Problems with Licenses for slot machines in Macau will not be resolved next year

21 December 2018

As representatives of the Morgan Stanley consulting company predict, issues related to updating gambling licenses for the current six casino operators in Macau will not be resolved next year.

On Monday, December 17, the stock division of the investment bank issued a note stating that the issue of licensing the slot machine halls in Macau will not be resolved in 2019.

The first two licenses may be renewed in the first quarter of 2020, and the remaining four - in the next two years.

The licenses of six active Macau operators expire on various dates in 2020 or 2022, as regards SJM Holdings Ltd and MGM China Holdings Ltd, their licenses to conduct business expire in March 2020.

Perfect night in Macau

“We think that once this uncertainty is eliminated, it will have a much greater positive impact than any potential for higher taxes or new competition,” - the note says.

The Macau Gambling Law states that existing licenses may be renewed for a maximum of five years from the date of their initial expiration. But as soon as the period of validity of the agreement on the gaming concession expires, any new one must be provided through an open tender. In this sense, as gambling lawyers who are familiar with this issue report, in the context of Macao there is no such thing as an “extension of the concession”.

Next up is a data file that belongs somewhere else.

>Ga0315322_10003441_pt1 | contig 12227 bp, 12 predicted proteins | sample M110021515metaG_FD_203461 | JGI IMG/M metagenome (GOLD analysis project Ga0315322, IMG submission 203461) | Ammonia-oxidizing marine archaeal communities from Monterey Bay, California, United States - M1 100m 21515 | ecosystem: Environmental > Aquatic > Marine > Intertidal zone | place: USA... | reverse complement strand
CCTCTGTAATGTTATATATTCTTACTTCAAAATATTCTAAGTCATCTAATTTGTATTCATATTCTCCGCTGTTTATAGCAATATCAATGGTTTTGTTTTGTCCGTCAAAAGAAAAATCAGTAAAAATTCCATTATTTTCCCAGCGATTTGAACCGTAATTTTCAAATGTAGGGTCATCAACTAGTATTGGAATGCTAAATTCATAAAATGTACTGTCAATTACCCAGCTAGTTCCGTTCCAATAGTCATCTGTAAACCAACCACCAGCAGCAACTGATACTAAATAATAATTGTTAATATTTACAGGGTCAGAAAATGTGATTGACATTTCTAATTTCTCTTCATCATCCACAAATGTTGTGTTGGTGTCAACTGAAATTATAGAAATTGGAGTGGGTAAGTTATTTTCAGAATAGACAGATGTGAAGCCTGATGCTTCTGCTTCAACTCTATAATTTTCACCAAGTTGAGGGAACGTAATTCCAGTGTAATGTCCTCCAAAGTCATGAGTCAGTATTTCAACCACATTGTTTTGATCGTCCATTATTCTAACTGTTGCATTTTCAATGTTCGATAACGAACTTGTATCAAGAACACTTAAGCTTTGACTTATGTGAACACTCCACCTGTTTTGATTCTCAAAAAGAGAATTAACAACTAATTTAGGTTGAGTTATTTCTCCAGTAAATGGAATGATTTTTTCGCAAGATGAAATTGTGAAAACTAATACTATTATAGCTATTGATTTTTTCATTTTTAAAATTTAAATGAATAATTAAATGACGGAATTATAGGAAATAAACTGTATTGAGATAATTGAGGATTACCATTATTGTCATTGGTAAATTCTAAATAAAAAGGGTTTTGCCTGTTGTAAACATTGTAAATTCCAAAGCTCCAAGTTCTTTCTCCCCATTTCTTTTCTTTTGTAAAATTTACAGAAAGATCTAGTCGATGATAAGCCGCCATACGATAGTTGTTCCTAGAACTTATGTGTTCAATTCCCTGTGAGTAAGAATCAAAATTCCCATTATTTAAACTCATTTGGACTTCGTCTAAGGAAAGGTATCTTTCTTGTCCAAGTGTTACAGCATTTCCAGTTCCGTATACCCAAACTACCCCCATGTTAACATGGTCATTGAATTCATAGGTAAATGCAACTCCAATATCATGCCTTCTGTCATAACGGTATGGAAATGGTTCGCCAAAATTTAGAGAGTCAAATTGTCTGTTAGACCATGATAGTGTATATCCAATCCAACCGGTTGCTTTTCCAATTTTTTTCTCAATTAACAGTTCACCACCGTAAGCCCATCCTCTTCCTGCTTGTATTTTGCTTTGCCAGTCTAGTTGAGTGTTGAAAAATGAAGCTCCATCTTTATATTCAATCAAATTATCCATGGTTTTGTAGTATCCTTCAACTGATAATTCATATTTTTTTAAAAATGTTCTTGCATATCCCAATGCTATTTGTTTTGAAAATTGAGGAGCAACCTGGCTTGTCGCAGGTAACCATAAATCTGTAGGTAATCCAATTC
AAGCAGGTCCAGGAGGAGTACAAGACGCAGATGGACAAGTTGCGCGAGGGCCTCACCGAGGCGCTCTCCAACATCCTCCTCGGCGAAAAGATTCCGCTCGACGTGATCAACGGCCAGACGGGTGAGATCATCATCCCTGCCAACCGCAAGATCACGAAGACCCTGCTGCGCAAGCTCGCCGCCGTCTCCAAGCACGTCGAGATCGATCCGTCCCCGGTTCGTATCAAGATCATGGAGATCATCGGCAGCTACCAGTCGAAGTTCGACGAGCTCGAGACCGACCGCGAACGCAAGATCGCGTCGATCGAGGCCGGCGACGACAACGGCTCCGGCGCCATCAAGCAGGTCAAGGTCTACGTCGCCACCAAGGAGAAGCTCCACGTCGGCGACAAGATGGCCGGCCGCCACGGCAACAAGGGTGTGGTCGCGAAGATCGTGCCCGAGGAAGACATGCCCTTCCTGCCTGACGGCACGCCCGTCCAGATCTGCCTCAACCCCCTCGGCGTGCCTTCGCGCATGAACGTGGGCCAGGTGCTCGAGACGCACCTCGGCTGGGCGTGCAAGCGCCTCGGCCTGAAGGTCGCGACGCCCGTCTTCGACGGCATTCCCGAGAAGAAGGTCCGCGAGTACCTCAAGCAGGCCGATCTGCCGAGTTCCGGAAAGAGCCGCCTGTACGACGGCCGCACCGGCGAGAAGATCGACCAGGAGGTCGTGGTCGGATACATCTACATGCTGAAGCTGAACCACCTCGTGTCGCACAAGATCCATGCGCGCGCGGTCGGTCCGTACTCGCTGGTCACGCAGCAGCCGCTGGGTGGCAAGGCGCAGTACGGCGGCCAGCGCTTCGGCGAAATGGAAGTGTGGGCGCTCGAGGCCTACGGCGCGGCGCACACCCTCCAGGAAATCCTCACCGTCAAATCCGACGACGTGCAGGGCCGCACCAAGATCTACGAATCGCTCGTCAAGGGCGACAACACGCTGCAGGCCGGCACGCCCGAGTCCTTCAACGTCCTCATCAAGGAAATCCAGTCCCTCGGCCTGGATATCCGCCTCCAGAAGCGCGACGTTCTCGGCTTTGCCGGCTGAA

Praveen Choudari, Jeremy Ahn and Thomas Allen (analysts from Morgan Stanley) believe that decision to renew the license next year could have a devastating effect on the prices of shares of gambling companies in Macau. But even the worst result for licensees can have only minimal effect.

The stockbroker presented two scenarios for the development of events, both of which he considers possible, but unlikely.

"We believe that the Macau government may impose a one-time fee or a permanent income tax at a higher rate than the current 39%."

In another, more pessimistic scenario, the existence of gambling companies is under threat.

This may mean either a partial loss of a license, or competition from a new participant,” - the expert explained.

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